Law of attraction

2 Posted by - 26/08/2018 - Features

Words by Jasmine Wallis

Image by Phuong Bui

“Positive Thoughts Only.” “No Bad Vibes Here.” “Manifest Your Dreams.” You’ve probably heard these sayings before (most likely on a Typo pencil case, to be honest). Whether you believe in it or not, there’s no denying that the law of attraction is more prevalent in our 21st century society than ever before. In a world thatdue to scientific and technological advancementis becoming less religious, it seems that the new age faith is the belief in the power of the universe and your own thoughts. While positive thoughts are scientifically proven to boost your mood, can simply believing that you’ll become rich really make you a millionaire? Or thinking about that HD grade really make it appear on your transcript?

The term ‘law of attraction’ first appeared in print in 1877 thanks to Helena Blavatsky. The Russian occultist (occultism being the study of practices including: magic, astrology, spiritualism, and religion) was part of a philosophy movement called ‘New Thought’. A branch of this philosophy is the belief that, by focusing on positive or negative thoughts, people can bring positive or negative experiences into their life. But how far can positive thinking go before it’s just called good luck?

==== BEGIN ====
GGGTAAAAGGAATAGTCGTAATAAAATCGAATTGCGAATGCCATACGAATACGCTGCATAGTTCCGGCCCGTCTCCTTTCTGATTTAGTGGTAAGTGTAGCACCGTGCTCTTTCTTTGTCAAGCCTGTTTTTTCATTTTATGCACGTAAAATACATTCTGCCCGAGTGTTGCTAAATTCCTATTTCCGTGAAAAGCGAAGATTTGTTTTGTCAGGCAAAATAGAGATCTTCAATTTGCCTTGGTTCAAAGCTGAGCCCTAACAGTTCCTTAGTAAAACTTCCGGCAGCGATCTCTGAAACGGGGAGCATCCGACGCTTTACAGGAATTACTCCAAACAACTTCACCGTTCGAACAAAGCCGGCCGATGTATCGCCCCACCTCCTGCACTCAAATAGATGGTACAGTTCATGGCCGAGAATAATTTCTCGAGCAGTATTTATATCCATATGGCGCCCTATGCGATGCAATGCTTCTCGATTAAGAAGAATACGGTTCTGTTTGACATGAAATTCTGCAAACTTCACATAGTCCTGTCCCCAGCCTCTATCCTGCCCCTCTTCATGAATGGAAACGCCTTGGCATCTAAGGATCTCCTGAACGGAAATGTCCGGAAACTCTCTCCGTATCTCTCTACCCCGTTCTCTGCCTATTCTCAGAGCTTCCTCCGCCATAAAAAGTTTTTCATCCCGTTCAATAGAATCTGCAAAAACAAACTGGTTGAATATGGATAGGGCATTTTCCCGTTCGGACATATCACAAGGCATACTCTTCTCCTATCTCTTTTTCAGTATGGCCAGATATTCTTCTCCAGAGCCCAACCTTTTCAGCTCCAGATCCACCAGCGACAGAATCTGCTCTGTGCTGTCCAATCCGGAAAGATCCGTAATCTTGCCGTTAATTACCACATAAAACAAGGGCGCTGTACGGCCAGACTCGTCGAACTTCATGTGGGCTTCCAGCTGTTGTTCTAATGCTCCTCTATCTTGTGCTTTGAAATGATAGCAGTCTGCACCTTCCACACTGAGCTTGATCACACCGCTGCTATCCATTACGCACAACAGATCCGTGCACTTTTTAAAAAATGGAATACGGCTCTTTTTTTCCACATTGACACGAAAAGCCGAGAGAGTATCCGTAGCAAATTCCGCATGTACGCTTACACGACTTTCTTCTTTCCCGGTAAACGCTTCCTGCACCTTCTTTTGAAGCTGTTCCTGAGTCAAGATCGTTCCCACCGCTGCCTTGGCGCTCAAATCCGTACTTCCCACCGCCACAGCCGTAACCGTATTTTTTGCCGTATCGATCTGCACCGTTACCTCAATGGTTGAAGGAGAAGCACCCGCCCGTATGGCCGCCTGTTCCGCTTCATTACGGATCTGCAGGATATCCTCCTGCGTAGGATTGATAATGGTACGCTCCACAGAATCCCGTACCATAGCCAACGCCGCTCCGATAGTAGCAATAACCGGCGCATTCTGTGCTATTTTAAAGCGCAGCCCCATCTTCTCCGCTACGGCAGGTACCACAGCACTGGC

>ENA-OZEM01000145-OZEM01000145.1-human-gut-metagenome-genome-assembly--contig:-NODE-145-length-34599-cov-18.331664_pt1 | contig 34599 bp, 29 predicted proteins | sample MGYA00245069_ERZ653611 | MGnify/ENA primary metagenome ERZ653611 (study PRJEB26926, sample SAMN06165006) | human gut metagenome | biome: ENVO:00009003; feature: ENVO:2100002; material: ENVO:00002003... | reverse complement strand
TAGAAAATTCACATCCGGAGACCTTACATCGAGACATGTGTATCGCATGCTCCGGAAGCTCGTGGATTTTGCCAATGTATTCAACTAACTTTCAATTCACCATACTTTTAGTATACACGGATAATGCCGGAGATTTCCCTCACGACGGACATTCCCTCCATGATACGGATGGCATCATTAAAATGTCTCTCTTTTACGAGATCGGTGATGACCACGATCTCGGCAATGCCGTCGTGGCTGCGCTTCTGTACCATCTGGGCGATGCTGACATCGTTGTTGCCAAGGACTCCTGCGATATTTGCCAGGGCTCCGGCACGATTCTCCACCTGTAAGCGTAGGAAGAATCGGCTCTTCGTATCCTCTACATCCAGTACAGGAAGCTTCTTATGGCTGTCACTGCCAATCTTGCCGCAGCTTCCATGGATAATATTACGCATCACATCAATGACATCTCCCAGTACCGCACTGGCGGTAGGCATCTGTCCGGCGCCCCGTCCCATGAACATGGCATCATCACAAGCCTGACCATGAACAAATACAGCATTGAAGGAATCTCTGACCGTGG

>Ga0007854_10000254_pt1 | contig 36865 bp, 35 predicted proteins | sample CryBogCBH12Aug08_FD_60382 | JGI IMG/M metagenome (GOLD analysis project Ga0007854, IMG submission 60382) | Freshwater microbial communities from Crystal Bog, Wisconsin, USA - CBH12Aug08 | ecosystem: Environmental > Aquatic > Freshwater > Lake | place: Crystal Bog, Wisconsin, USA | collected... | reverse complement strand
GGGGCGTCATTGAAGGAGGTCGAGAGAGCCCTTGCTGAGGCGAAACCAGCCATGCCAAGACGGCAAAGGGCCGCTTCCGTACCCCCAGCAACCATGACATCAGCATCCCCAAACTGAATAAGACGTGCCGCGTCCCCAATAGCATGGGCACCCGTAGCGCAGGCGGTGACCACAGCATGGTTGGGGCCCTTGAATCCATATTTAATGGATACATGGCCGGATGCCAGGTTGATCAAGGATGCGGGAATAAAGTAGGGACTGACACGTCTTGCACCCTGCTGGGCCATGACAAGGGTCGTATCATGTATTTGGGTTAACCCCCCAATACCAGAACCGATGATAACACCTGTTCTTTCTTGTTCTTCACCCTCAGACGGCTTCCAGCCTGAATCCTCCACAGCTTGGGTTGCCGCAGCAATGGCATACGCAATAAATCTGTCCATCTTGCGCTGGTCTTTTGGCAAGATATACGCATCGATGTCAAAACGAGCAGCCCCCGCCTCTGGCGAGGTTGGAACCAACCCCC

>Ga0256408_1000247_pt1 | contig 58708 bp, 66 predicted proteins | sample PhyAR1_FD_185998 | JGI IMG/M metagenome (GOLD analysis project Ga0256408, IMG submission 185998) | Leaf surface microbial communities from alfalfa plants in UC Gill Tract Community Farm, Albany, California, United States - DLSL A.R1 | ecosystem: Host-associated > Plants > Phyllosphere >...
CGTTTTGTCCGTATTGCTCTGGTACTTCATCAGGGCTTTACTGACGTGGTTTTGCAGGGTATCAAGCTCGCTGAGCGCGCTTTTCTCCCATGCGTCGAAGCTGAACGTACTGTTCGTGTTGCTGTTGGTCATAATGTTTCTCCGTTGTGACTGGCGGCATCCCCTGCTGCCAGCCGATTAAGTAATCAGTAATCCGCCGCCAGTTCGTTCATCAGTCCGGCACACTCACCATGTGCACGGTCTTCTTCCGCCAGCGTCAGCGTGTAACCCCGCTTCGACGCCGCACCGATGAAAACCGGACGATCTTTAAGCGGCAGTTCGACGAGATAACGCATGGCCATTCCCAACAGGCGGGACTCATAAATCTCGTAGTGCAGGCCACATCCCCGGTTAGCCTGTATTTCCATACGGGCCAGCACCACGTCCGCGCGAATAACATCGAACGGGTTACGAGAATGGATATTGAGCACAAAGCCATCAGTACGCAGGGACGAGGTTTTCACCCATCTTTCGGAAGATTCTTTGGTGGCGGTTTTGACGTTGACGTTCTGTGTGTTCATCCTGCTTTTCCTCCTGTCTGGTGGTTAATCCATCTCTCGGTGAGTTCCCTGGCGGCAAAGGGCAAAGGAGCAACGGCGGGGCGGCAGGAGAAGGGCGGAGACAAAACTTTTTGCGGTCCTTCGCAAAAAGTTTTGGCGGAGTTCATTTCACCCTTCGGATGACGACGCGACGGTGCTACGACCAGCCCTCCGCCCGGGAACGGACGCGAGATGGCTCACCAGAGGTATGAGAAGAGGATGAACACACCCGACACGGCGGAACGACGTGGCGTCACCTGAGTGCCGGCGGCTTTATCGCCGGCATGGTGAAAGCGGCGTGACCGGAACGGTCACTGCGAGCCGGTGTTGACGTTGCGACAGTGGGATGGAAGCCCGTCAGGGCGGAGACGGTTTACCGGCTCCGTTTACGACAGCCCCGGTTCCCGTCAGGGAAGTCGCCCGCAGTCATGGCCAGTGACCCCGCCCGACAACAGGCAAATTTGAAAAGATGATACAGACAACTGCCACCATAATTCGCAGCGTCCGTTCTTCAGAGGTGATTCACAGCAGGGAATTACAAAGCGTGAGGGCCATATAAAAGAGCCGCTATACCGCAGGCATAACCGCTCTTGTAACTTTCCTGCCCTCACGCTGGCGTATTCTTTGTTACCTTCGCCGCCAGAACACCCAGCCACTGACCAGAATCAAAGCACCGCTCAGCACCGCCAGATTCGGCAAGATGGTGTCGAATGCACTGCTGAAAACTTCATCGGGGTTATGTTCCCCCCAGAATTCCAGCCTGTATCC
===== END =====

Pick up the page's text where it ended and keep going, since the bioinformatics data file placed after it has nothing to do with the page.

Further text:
With the Greek philosopher Plato noting the phrase, “likes tends towards likes” as early as 391 B.C. and scientists at the Wellcome Trust Centre for Neuroimaging in London discovering those who visualise a better future are more likely to create one, I thought that finding a scientific voice in the community would be commonplace. In all honesty, it was challenging to find someone who was willing to talk to me in depth about their perspective on the topic. I even received one email from a professor of quantum physics suggesting I ask someone in psychology, since physics and the law of attraction do not relate.

In my quest for some sort of scientific backing on this ‘law’, I spoke to Dr Angela Cumberland, an RMIT researcher in psychology, focused on behavior. Although saying once again that the law of attraction isn’t very well known in her field, she did note that “having positive thoughts can be a powerful reinforcer of motivation to achieve what you want. But it’s more the actions taken to achieve a person’s desire that brings results over simply ‘thinking positively’ about it.”

So what about the people who live by the law of attraction? Liz De-Bree is the founder of Irish Angel House, where she works as a medium and angel intuitive. “I believe the law of attraction is very powerful because what we consistently put out into the universe comes back to us. For example, making a vision board and looking at that vision with love everyday. To see it, feel it, and believe it is to make it happen.”

University student Grace McKinnon-Leyton is also a big believer in the practice. “I think believing in it is similar to believing in luck. Visualising where you want to be is so important, as it will help to shape every action you take. Whether that’s self-care, being adventurous, or learning a new skill.”

It seems like there’s still a lot of research needed when it comes down to the scientific and neurological backing that your dream life is simply down to the thoughts that you think. But whether you believe it’s all mumbo-jumbo or a legitimate daily practice, there is something in not only just thinking positively but also applying action to achieve your dreams. So maybe do some actual study while wishing for that HD.

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